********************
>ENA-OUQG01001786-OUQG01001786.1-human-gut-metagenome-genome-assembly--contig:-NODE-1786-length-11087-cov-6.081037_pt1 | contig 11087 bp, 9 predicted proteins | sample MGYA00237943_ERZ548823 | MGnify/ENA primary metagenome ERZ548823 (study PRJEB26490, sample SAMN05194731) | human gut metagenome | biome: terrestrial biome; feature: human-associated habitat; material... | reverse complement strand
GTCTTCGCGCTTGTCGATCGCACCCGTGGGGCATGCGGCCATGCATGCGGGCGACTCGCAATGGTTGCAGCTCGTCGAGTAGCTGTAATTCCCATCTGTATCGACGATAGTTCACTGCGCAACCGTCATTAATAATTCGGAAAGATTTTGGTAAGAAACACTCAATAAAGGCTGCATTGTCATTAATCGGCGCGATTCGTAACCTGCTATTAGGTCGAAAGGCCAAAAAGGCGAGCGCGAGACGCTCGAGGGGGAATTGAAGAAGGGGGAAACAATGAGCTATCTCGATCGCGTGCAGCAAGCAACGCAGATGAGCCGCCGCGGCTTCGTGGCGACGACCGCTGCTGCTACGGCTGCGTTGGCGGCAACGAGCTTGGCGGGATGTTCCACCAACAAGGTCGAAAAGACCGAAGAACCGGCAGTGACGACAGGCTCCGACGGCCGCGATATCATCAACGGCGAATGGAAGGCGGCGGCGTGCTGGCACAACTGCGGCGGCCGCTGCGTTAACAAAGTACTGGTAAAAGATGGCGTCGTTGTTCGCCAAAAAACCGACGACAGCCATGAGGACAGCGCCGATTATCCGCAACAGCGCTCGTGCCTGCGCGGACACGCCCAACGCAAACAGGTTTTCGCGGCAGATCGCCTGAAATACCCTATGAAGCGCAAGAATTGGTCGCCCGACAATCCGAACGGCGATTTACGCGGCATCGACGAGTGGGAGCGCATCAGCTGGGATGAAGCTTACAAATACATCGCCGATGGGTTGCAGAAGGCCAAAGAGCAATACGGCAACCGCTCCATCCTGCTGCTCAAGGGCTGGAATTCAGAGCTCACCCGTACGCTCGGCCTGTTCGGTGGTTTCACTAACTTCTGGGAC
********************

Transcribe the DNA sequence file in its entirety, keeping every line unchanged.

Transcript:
>ENA-OUQG01001786-OUQG01001786.1-human-gut-metagenome-genome-assembly--contig:-NODE-1786-length-11087-cov-6.081037_pt1 | contig 11087 bp, 9 predicted proteins | sample MGYA00237943_ERZ548823 | MGnify/ENA primary metagenome ERZ548823 (study PRJEB26490, sample SAMN05194731) | human gut metagenome | biome: terrestrial biome; feature: human-associated habitat; material... | reverse complement strand
GTCTTCGCGCTTGTCGATCGCACCCGTGGGGCATGCGGCCATGCATGCGGGCGACTCGCAATGGTTGCAGCTCGTCGAGTAGCTGTAATTCCCATCTGTATCGACGATAGTTCACTGCGCAACCGTCATTAATAATTCGGAAAGATTTTGGTAAGAAACACTCAATAAAGGCTGCATTGTCATTAATCGGCGCGATTCGTAACCTGCTATTAGGTCGAAAGGCCAAAAAGGCGAGCGCGAGACGCTCGAGGGGGAATTGAAGAAGGGGGAAACAATGAGCTATCTCGATCGCGTGCAGCAAGCAACGCAGATGAGCCGCCGCGGCTTCGTGGCGACGACCGCTGCTGCTACGGCTGCGTTGGCGGCAACGAGCTTGGCGGGATGTTCCACCAACAAGGTCGAAAAGACCGAAGAACCGGCAGTGACGACAGGCTCCGACGGCCGCGATATCATCAACGGCGAATGGAAGGCGGCGGCGTGCTGGCACAACTGCGGCGGCCGCTGCGTTAACAAAGTACTGGTAAAAGATGGCGTCGTTGTTCGCCAAAAAACCGACGACAGCCATGAGGACAGCGCCGATTATCCGCAACAGCGCTCGTGCCTGCGCGGACACGCCCAACGCAAACAGGTTTTCGCGGCAGATCGCCTGAAATACCCTATGAAGCGCAAGAATTGGTCGCCCGACAATCCGAACGGCGATTTACGCGGCATCGACGAGTGGGAGCGCATCAGCTGGGATGAAGCTTACAAATACATCGCCGATGGGTTGCAGAAGGCCAAAGAGCAATACGGCAACCGCTCCATCCTGCTGCTCAAGGGCTGGAATTCAGAGCTCACCCGTACGCTCGGCCTGTTCGGTGGTTTCACTAACTTCTGGGAC